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Welcome to the Automata Wiki!

Active automata learning is emerging as a highly effective technique for obtaining models of protocol implementations and other reactive systems. Many algorithms have been proposed in the literature, e.g. by Angluin, Rivest & Schapire, Kearns & Vazirani, Shahbaz & Groz, Howar, Isberner et al., Aarts et al and Cassel et al. Often variations of these algorithms exist for different classes of models, e.g. DFAs, Mealy machines, Moore machines, I/O transition systems, and various forms of register automata. Algorithms for generation of conformance test suites often play a crucial role within active automata learning, as an oracle to determine whether a learned model is correct or not, and also here we see a wide variety of algorithms that have been proposed for different model classes.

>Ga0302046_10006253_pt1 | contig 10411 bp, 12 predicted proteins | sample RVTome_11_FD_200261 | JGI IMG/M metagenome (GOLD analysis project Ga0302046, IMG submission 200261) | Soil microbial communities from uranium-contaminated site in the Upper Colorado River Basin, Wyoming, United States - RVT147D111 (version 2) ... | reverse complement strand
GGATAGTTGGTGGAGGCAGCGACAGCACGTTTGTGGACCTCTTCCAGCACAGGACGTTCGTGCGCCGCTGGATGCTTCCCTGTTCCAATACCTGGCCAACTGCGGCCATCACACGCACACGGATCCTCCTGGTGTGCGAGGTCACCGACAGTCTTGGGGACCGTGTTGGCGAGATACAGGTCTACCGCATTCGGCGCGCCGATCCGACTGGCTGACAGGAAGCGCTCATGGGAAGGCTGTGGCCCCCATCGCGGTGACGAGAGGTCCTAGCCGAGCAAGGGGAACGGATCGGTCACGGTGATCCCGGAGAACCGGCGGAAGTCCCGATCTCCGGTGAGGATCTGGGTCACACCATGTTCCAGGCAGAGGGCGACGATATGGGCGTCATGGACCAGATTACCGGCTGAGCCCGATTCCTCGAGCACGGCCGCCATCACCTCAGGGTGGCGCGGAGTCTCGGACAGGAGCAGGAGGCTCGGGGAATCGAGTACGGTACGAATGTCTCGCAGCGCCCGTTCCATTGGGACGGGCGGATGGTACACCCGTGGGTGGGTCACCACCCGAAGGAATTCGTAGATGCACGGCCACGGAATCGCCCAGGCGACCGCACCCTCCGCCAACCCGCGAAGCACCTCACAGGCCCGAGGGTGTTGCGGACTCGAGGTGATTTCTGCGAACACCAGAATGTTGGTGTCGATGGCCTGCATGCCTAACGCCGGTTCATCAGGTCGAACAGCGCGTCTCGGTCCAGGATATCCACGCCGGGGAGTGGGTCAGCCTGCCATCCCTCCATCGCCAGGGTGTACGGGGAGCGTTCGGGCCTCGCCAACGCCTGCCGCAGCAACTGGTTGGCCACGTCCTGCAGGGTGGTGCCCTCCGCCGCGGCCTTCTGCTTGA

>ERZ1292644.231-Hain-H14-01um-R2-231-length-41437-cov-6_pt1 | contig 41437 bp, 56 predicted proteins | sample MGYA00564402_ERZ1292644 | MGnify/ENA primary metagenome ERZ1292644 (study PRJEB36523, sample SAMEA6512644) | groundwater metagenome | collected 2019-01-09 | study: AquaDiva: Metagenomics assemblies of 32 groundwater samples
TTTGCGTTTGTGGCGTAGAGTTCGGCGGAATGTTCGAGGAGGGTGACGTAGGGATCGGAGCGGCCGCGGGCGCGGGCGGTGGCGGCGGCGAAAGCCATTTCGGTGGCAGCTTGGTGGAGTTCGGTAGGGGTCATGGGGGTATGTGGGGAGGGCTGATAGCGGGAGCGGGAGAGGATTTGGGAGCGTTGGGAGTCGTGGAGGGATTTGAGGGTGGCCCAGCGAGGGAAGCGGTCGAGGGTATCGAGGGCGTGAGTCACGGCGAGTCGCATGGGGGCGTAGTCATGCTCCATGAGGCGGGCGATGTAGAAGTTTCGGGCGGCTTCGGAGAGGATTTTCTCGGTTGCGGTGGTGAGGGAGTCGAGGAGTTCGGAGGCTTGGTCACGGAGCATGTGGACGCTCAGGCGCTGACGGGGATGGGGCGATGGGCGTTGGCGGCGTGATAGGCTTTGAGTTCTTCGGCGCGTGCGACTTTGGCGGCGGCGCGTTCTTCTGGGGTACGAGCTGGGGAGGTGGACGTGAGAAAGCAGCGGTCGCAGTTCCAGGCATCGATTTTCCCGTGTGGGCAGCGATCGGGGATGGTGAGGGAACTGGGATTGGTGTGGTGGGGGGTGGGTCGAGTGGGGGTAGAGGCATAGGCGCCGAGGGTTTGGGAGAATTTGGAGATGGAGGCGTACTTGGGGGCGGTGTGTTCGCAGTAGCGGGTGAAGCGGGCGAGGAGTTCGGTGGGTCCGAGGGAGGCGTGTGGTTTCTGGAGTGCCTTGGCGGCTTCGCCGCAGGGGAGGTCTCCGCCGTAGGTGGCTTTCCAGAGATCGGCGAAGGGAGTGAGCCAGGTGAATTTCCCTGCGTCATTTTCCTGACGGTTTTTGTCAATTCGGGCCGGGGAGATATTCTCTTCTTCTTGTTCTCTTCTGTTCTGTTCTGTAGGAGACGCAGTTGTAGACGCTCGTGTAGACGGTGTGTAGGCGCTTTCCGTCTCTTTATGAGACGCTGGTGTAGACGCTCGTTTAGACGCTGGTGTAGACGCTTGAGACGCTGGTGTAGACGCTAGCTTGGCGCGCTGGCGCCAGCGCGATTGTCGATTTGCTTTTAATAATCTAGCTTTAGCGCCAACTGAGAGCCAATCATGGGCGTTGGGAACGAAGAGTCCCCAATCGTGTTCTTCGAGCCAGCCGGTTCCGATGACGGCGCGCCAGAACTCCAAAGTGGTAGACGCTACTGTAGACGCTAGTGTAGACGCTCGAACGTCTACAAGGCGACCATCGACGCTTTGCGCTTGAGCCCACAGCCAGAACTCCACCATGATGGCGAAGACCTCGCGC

Although there has been some excellent experimental work on evaluating algorithms for learning and conformance testing, the number of realistic models used for benchmarking is rather limited, and different papers use different industrial cases. Often the benchmarks used are either small/academic, which do not properly evaluate efficiency, or randomly generated, and it is clear from the experiments that performance of algorithms on randomly generated models is often radically different from performance on models of real systems that occur in practice.

A mature field is characterized by the presence of a rich set of shared benchmarks that can be used to compare different approaches. We have therefore set up this wiki with a publicly available set of benchmarks of state machines that model real protocols and embedded systems. These benchmarks will allow researchers to compare the performance of learning and testing algorithms.

We invite all our colleagues to contribute and send us (links to) other benchmarks they know of, for inclusion in the wiki.